Scientists from the UK and France have gained the first structural insights into the warfare that takes place when bacteria are starved of nutrients. Bacteria produce antimicrobial lasso peptides, which have a unique knotted structure; when they come face-to-face with receptors at the outer membranes of cells of other bacteria that cause human infections, such as E. coli or Salmonella, these peptides can hijack the receptor and kill the target bacteria.
To uncover the bacterial war tactics, scientists used structural data collected on the crystallography beamlines at Diamond Light Source, the UK’s national synchrotron science facility, combined with modelling and biochemical experiments. The team brought together scientists from Imperial College London, the Muséum National d’Histoire Naturelle in Paris and the University of Oxford, and their results have just been published in Nature Chemical Biology.
Battle lines are drawn when the E. coli bacteria are starved of iron and seek it out via iron receptors on their outer membrane. These receptors are important and help bacteria to track down iron, but covert operations come into force as the lasso peptides hijack these receptors for their own purposes and kill the bacteria in the process. Ironically, such clashes between bacteria could actually prove very useful to humans in our fight against bacterial infections.
Konstantinos Beis, from the Department of Life Sciences at Imperial College London, comments, “Successfully treating infectious diseases is currently a huge challenge as bacteria are so good at shrugging off existing antibiotics by developing resistance to them. The structural studies we carried out at Diamond are very exciting as we have identified a key residue in this particular peptide that is important for the recognition of the E. coli receptor and this detailed knowledge, coupled with the fact it has a very stable lasso structure, leads us to believe the peptide could act as a platform for new drugs against bacterial infection.”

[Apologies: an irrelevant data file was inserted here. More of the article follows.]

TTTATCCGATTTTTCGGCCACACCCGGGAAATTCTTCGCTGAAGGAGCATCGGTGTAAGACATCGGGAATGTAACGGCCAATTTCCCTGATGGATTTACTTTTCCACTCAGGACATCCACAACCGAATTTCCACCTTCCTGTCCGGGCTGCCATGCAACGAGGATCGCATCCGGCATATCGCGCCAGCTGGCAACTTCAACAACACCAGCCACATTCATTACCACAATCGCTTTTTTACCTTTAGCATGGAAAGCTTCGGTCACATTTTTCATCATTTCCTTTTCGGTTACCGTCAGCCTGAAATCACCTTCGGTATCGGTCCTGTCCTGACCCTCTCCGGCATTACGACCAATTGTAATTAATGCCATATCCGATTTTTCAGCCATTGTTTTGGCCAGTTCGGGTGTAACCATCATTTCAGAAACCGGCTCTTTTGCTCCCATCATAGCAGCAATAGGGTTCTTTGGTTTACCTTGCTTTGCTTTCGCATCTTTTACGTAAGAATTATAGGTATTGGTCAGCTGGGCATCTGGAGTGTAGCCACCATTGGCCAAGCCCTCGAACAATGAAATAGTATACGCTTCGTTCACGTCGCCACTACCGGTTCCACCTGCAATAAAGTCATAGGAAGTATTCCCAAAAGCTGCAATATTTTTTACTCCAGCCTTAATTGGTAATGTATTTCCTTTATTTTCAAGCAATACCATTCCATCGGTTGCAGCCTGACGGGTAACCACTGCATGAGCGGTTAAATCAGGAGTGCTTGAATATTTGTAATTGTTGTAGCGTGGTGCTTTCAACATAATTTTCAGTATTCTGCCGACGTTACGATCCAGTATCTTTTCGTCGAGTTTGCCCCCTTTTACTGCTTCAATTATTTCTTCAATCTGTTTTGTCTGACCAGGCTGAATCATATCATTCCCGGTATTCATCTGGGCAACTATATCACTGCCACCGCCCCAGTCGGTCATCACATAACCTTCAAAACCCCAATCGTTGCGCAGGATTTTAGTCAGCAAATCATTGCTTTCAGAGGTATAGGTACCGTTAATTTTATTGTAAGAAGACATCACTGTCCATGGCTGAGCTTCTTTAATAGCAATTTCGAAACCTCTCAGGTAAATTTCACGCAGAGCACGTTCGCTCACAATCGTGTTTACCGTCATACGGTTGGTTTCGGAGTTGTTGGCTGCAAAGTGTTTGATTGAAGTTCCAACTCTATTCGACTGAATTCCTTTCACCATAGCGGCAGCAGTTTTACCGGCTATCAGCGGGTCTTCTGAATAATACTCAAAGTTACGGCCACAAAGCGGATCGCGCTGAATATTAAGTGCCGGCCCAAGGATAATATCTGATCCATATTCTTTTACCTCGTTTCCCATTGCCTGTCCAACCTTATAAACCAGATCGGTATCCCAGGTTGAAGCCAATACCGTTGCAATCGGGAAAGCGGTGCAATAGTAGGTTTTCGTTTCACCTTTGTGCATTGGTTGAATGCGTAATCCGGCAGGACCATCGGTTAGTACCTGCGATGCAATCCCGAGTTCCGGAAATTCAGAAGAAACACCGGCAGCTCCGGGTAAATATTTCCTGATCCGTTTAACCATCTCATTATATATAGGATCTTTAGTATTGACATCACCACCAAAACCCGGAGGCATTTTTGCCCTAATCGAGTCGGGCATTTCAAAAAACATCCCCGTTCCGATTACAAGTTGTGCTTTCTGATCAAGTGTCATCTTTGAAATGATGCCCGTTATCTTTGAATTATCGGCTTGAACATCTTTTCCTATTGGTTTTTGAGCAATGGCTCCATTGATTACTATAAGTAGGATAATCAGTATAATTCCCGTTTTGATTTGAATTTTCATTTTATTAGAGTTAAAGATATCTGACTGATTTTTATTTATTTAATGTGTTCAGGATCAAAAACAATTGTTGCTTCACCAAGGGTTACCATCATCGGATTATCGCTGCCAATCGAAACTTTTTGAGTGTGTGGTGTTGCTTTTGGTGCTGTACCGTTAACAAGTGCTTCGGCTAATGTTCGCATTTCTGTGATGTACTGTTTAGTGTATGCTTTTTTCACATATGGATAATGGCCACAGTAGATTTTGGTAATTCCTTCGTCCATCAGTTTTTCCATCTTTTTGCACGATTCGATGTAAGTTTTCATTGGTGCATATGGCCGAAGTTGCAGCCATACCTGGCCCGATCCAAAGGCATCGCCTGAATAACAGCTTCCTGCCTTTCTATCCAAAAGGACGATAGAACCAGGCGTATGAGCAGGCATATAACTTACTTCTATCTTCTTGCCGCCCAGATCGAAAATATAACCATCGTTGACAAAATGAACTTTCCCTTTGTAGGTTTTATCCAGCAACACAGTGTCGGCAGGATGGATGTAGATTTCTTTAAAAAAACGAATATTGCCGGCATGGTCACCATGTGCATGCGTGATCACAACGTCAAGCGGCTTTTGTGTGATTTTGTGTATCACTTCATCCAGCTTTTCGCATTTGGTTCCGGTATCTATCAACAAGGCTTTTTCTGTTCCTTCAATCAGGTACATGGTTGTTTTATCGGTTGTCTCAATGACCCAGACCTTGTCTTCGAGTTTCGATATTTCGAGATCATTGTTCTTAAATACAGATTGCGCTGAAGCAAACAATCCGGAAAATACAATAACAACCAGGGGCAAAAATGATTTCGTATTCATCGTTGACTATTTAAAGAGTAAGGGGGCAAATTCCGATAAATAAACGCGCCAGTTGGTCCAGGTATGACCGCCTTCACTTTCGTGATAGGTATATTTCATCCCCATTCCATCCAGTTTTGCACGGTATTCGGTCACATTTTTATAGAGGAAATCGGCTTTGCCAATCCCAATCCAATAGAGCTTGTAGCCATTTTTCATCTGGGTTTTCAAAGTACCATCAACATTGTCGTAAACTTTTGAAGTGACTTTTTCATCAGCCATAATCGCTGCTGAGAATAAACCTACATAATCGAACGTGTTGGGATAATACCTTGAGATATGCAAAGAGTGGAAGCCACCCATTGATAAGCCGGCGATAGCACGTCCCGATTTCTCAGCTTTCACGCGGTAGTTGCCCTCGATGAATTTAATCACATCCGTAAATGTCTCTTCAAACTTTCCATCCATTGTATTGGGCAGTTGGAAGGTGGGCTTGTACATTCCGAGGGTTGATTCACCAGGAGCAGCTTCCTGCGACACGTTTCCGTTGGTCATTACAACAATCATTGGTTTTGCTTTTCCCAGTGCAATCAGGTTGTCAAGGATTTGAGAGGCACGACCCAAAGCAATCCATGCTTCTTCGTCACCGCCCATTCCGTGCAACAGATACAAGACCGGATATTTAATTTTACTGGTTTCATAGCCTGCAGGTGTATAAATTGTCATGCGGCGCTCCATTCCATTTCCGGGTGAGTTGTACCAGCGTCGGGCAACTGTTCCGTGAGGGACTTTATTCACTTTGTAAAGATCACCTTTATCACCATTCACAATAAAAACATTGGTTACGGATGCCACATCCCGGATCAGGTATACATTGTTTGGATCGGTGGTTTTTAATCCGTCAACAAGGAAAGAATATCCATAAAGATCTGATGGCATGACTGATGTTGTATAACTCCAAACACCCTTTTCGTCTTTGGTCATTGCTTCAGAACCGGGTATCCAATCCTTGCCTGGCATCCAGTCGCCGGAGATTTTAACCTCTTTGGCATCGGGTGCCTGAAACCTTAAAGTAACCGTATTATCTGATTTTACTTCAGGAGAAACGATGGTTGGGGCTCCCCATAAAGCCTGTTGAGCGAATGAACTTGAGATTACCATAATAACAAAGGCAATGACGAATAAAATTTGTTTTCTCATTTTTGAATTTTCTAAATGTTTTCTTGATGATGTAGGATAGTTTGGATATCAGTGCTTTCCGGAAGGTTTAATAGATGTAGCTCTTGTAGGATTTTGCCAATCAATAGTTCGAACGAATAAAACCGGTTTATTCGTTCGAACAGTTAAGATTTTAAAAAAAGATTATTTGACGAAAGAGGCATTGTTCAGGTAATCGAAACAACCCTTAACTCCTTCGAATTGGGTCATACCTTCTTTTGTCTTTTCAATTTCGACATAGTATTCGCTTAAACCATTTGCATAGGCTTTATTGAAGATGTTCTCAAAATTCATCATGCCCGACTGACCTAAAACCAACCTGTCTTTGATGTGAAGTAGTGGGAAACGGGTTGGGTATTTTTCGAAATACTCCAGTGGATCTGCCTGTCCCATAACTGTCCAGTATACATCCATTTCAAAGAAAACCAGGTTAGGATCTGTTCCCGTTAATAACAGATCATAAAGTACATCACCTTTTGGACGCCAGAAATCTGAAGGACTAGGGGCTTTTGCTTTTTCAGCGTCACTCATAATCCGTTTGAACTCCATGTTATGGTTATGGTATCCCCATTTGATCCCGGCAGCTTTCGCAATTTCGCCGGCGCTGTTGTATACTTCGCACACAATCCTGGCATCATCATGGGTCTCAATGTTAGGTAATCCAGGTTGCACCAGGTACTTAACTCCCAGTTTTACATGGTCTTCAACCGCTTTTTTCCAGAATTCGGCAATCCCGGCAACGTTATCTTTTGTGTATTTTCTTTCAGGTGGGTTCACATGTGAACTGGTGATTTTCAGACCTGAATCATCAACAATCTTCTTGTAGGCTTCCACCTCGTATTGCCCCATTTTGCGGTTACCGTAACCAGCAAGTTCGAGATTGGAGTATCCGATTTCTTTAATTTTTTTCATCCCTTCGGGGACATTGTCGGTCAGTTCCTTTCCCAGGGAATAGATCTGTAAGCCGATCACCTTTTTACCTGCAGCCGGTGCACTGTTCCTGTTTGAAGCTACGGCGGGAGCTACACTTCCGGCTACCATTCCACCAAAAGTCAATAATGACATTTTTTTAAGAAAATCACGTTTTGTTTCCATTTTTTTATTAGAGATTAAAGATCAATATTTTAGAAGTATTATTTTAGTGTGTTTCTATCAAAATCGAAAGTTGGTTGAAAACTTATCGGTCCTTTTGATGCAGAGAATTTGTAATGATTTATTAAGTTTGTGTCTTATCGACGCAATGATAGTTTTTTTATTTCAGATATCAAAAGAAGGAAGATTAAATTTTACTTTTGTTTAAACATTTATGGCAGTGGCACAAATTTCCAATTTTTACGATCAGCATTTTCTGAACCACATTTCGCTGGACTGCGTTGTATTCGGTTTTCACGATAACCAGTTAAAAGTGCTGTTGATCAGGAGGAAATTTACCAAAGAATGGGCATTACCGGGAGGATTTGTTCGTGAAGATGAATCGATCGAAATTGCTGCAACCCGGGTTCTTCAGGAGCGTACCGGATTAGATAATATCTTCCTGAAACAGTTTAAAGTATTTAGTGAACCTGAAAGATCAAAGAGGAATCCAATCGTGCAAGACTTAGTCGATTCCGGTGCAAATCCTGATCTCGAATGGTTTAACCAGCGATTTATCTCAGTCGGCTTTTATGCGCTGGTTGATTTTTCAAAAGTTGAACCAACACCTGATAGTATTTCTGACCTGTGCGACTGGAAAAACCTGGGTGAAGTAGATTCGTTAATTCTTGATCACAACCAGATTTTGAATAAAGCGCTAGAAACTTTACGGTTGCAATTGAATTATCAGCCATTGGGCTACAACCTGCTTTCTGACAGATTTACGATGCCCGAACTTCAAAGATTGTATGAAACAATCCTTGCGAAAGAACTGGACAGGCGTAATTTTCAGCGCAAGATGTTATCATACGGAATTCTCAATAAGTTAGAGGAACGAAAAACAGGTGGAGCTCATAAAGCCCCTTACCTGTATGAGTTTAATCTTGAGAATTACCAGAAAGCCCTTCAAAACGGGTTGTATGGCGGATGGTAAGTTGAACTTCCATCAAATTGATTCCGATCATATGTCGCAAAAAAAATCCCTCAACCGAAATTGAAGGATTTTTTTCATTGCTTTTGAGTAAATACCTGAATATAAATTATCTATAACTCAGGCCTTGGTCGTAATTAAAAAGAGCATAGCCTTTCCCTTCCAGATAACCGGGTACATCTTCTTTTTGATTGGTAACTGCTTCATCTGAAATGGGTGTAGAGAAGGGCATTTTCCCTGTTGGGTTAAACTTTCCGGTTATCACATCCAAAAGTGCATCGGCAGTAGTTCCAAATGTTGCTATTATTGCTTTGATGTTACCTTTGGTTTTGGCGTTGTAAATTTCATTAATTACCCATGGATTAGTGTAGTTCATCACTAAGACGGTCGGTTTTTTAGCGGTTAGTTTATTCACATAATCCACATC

There is growing interest in new approaches to tackling bacterial infections as traditional antibiotics made from purely synthetic compounds prove themselves to be not up to the job in the long term. The European Centre for Disease Prevention and Control estimates that 25,000 patients die each year from infections caused by anti microbial resistant bacteria.
Sylvie Rebuffat, from the Muséum National d’Histoire Naturelle-CNRS in Paris, adds “My team has been working on this particular peptide for over a decade now and, while these are early stage results, they provide the structural information that we have been waiting for to enable us to establish it as a front runner to aid in the design of new medicine to fight bacterial infections.”
The research was funded by the Medical Research Council, the Wellcome Trust and the Biotechnology and Biological Sciences Research Council.